of bridge was Whist. Whist went through many
stages of evolution and in the 18th century became very popular with
all classes. With the migration towards the New World,
sailors and immigrants took along their card games and they became very popular
in (what is now called) the United States.
Around the 1890's the game of Bridge was
introduced to the United States. The rules of the game underwent many changes made by
its players. Harold Vanderbilt did much
to perfect Bridge in 1925. He introduced rules, principles, treatments and even
a scoring table. His established rules became so popular that his game, called
Contract Bridge, was adopted by the majority of players.
How did the card game come to be called Bridge? An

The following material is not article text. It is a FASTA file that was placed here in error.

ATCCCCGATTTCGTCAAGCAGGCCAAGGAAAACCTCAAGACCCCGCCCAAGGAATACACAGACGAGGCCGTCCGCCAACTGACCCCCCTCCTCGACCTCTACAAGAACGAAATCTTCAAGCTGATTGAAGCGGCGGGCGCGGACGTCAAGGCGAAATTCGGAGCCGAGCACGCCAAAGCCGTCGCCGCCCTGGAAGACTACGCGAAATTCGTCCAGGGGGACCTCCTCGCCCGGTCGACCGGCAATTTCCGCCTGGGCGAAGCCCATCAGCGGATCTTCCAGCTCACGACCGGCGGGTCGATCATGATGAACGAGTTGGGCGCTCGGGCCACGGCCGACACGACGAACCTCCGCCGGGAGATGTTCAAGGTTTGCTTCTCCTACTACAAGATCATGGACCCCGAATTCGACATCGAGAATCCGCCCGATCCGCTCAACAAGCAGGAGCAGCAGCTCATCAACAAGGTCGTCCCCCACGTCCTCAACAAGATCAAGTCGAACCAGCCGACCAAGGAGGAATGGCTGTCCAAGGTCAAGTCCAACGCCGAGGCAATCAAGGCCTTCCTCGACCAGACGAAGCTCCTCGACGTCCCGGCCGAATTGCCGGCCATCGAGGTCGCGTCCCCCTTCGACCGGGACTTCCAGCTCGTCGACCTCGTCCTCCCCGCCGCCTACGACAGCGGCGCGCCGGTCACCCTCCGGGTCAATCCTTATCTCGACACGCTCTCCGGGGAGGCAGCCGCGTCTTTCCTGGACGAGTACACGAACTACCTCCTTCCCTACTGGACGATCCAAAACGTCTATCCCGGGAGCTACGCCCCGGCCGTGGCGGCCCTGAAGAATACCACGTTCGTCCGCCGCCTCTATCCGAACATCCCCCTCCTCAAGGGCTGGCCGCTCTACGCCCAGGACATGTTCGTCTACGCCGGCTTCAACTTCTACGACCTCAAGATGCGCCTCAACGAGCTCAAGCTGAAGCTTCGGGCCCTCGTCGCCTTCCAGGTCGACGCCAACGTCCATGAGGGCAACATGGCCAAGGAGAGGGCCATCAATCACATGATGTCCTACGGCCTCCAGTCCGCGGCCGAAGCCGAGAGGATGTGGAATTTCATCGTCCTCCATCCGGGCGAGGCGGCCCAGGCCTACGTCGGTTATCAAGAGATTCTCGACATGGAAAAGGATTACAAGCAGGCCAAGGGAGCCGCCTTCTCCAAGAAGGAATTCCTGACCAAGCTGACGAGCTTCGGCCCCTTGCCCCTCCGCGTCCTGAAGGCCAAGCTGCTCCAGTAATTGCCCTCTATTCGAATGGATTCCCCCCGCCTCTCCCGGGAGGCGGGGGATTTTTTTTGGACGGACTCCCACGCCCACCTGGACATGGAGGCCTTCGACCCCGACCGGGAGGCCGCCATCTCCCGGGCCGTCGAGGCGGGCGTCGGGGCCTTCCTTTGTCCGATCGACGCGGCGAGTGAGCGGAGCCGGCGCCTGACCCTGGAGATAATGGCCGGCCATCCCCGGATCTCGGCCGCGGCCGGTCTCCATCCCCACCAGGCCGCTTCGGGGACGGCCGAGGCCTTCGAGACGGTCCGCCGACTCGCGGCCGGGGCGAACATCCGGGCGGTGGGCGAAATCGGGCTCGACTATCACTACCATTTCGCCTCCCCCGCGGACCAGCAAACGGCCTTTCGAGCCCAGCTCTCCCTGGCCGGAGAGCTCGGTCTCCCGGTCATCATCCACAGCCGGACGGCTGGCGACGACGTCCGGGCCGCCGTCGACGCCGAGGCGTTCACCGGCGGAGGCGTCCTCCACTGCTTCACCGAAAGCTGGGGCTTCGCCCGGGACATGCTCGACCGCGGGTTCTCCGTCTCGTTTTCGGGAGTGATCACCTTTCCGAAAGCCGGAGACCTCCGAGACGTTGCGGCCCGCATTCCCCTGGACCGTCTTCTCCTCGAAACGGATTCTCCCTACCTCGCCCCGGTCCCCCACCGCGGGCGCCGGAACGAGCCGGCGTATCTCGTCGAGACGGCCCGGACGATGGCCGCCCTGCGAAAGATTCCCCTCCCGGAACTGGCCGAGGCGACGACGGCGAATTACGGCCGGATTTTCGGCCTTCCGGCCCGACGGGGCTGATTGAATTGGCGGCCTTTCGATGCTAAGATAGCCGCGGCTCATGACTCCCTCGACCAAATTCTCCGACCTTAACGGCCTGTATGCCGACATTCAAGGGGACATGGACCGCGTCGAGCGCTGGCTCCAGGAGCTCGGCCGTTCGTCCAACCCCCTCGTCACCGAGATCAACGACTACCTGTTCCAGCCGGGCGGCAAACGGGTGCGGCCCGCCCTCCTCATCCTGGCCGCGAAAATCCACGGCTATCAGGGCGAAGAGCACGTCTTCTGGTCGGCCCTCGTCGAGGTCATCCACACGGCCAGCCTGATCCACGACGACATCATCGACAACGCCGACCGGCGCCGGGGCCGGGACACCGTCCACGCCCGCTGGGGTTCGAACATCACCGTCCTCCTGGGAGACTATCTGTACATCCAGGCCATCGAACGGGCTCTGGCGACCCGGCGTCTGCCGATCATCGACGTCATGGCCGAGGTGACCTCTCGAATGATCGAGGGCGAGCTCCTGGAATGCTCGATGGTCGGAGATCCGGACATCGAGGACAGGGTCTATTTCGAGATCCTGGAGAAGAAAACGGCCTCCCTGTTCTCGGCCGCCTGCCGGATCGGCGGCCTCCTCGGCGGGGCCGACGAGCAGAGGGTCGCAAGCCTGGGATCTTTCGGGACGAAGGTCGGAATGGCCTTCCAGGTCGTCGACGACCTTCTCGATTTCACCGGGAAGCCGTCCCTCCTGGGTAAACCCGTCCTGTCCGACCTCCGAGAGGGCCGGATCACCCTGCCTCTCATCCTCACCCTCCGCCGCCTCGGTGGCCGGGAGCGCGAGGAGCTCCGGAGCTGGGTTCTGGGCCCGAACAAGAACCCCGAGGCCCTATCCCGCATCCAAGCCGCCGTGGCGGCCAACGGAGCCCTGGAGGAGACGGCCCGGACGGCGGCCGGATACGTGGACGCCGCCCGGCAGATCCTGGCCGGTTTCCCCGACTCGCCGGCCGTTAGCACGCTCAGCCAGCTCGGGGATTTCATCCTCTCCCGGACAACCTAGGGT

interesting question, because no one knows
precisely where the name "Bridge"
came from, although it is fairly certain that it has nothing to do with other meaning
of the word bridge.
The invention of
bridge in the 19th century was, evidently, based on a card game long popular in
the Near East and known at that time as Russian Whist. The
word Whist itself, by the way, is an old British equivalent of shhh!, and is a
natural name for a game that demands silence from its players. Russian Whist
was also known as "biritch" or "britch", both of which sound
Russian although neither of them seems to be an actual Russian word. In any
case, once the British took up the game, "britch"
became "bridge" through a process
known as folk etymology, which is a fancy way of saying that people often
substitute a word they do know for one they don't, even when the substitution
makes no sense.
So, the answer is
that the name "bridge" seems almost
entirely random and apparently does not mean a thing!